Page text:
Dinner for the Gentlemen

English doesn’t ‘borrow’ from other languages. It follows them into dark alleys, mugs them, grabs the vocabulary it wants, and then rummages through their pockets for loose grammar. – modified from James Nicoll


Last month i cooked a dinner for the ladies, so to balance that, i cooked yesterday a dinner for the gentlemen.

I put out for appetizers bowls of tortilla chips and guacamole.  Also plates of AkMak crackers and the Fabrique Délices Truffle Paté from Lucca Deli.  Guacamole normally gets gobbled up fast, but that paté went first.

The Rocket, Gorgonzola, and Blackberry Salad went over so well with the ladies that i decided to serve it again.  The guys liked it, too.

Cold Poached Salmon with Caper Mayonnaise.  I went out Friday morning to Sun Fat on Mission Street for the salmon because i’d recently been reading high praise for this fishmonger and wanted to see for myself.  Very nice place with lots of good-looking fish.  What i really wanted was wild, line-caught King Salmon, but i’d priced ’em at $29.99/lb. at Whole Foods the day before, and that’s just out of my price range.  Sun Fat had nice Atlantic farmed salmon for $11/lb. and i settled for that.  Poached it that afternoon in court bouillon and stuck it in the refrigerator.

I don’t like overcooked salmon, but this time i sure did err on the side of caution because the thick parts were just plain rare.  But hey, we eat it dead raw in sushi, and nobody left his serving on his plate.

Braised Green Garlic.  The ladies got this, too, but when fresh green garlic is in season, i eat as much of it as possible.  As with the ladies, this was a new dish for most of the gentlemen, and one they liked.

Sauteed Sunchokes.  OK, i nearly choked over calling these things “sunchokes” since it’s blatant marketing language for Jerusalem artichokes, but this is a battle i’m willing to give up.  I was planning to serve that old Julia Child recipe for sauteed potatoes, but on Wednesday at the Heart of the City Farmers’ Market i spotted the best-looking sunchokes i’d ever seen.  Best looking by a long shot since they were nearly completely spherical, barely larger than a ping pong ball, and scrubbed squeaky clean.  Couldn’t resist, came back here, Googled for recipes, and found one that called for cutting them in quarter inch slices and sauteing them in olive oil and butter.  Got a bit too much oil in there but i used a slotted spoon to serve them, and folks seemed to like them.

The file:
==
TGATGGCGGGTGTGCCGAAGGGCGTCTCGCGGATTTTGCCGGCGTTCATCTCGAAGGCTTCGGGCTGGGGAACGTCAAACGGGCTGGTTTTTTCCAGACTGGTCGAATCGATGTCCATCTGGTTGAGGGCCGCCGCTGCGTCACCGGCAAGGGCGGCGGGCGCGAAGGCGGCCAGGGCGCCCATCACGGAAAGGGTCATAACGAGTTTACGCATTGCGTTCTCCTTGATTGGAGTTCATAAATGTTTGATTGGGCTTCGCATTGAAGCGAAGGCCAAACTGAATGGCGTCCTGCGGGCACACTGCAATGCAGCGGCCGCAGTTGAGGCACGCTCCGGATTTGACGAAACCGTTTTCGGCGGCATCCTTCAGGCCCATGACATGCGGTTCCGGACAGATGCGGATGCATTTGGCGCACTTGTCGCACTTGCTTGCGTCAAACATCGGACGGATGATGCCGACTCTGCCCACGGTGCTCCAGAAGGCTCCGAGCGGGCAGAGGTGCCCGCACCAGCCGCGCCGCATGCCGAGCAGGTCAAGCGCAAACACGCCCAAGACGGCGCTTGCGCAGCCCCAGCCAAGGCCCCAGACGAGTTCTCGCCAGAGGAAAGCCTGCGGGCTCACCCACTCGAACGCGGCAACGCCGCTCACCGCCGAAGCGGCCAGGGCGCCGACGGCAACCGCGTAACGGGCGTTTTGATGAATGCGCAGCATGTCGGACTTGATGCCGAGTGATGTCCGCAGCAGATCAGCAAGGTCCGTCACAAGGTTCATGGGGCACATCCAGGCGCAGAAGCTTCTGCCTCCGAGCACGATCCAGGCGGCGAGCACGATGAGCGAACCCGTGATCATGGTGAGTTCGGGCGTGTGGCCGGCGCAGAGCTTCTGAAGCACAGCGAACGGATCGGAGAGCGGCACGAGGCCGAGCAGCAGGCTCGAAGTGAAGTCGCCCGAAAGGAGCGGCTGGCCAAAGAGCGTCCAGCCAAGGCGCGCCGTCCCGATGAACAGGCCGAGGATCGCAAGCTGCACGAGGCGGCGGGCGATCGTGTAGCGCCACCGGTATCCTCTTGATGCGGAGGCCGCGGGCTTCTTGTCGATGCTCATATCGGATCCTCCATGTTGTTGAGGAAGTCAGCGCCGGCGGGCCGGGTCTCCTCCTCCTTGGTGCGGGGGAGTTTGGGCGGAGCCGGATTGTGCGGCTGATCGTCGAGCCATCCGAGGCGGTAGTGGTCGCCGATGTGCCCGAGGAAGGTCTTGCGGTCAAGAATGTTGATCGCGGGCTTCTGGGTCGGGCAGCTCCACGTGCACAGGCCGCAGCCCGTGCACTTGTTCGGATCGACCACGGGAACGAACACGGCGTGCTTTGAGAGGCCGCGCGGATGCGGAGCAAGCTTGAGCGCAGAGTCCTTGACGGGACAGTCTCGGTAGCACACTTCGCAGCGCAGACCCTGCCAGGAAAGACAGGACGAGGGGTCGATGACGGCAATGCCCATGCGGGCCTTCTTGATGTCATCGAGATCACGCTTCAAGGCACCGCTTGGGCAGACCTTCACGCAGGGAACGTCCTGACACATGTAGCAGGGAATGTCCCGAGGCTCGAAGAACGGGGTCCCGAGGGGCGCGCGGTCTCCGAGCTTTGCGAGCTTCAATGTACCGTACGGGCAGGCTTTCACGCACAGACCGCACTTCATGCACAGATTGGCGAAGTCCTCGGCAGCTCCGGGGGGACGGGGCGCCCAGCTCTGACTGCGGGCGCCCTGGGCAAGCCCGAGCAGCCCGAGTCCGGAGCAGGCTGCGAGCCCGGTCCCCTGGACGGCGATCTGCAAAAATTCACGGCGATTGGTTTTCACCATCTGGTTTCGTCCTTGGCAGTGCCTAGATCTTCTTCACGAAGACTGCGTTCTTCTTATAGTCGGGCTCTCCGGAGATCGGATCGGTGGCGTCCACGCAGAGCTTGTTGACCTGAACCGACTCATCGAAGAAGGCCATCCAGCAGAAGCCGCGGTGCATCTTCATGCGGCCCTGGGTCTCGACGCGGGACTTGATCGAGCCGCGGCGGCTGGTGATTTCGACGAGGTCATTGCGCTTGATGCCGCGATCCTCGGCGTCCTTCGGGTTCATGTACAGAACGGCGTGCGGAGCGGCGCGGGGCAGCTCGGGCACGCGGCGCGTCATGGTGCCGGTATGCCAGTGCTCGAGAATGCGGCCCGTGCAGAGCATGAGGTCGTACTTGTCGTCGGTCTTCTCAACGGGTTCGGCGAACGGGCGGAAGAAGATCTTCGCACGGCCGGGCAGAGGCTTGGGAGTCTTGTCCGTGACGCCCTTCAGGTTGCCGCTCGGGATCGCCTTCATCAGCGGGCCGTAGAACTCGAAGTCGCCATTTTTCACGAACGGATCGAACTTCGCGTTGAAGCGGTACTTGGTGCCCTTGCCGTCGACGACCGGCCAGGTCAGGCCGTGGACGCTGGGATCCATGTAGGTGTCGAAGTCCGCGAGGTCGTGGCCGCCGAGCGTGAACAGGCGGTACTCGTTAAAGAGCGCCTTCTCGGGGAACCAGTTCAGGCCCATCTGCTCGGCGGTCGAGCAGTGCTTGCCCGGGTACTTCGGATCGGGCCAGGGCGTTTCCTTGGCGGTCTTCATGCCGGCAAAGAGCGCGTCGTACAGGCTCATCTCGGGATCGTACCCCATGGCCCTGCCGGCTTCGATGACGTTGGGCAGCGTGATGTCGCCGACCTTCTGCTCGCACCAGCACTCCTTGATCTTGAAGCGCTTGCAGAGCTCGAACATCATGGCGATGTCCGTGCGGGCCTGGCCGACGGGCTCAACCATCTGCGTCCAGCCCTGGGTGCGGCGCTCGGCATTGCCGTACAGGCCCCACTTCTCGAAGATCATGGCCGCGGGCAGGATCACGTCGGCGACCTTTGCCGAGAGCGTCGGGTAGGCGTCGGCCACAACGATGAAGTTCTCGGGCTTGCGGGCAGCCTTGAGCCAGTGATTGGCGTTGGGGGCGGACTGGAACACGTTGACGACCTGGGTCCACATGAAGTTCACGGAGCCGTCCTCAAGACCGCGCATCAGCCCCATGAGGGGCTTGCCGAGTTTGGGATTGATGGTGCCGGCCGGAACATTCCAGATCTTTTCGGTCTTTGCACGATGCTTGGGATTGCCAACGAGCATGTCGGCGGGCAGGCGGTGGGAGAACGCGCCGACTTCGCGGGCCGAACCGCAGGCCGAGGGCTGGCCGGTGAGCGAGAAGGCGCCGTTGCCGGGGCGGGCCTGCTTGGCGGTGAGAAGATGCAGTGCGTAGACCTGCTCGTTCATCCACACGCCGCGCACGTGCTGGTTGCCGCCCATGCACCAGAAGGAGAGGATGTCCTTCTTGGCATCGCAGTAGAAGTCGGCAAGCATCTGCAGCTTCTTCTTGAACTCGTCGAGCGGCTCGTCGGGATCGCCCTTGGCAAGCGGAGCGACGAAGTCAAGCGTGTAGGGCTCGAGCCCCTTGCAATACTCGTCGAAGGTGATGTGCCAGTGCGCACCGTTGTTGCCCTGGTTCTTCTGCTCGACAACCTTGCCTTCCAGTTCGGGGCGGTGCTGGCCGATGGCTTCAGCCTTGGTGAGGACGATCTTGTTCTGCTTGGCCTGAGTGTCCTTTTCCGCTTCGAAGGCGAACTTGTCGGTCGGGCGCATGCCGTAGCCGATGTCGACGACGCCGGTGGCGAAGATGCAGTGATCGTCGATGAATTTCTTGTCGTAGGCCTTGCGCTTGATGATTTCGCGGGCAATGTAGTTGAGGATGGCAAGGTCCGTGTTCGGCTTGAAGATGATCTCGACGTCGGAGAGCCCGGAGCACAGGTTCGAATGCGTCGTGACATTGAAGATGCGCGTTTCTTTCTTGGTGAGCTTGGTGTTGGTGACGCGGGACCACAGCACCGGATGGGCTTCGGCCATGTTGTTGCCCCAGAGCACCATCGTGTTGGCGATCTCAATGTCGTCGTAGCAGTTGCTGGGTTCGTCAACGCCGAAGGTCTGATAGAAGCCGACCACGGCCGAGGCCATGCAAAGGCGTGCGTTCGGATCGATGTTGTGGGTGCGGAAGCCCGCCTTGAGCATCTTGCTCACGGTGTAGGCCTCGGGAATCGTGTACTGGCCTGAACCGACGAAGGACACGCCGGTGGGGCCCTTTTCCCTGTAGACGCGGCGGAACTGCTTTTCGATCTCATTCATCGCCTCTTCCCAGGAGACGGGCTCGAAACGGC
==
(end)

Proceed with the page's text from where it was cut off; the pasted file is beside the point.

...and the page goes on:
Grandmother’s Cornbread.  This was the first time in recent memory that i’d served cornbread when nobody raved about it.  And that must have been that in the excitement of the arrival of the guests, i lost track of the time and ended up cooking this batch a tad too much.  I love it very crusty like this, but apparently most people don’t.  Lesson learned.

The Pie.  Keen observers will have noticed that every time i serve fish with caper mayonnaise, the dessert is The Pie.  Well, you don’t have to be Mr. Holmes to figure out that the mayonnaise calls for egg yolks and the meringue crust for the pie needs egg whites.  The synchronicity becomes even finer when you realize that since the fish and the pie are to be served cold, they need to be cooked the day before and that the mayonnaise can be made while the crust is cooking and cooling. Ta da.  As usual, The Pie drew requests for the recipe.

Some guests brought wine to drink with the meal, and i pulled out a chilled Dr. Loosen 2013 Riesling Beerenauslese for the dessert course.  It was a most enjoyable evening.

Meanwhile, i can’t do gorgeous light and shadow landscapes like my friend David, so i have to stick with pieces of buildings.


This entry was posted in Uncategorized. Bookmark the permalink. Post a comment or leave a trackback: Trackback URL.

Post a Comment

Your email is never published nor shared. Required fields are marked *

You may use these HTML tags and attributes <a href="" title=""> <abbr title=""> <acronym title=""> <b> <blockquote cite=""> <cite> <code> <del datetime=""> <em> <i> <q cite=""> <s> <strike> <strong>


This site uses Akismet to reduce spam. Learn how your comment data is processed.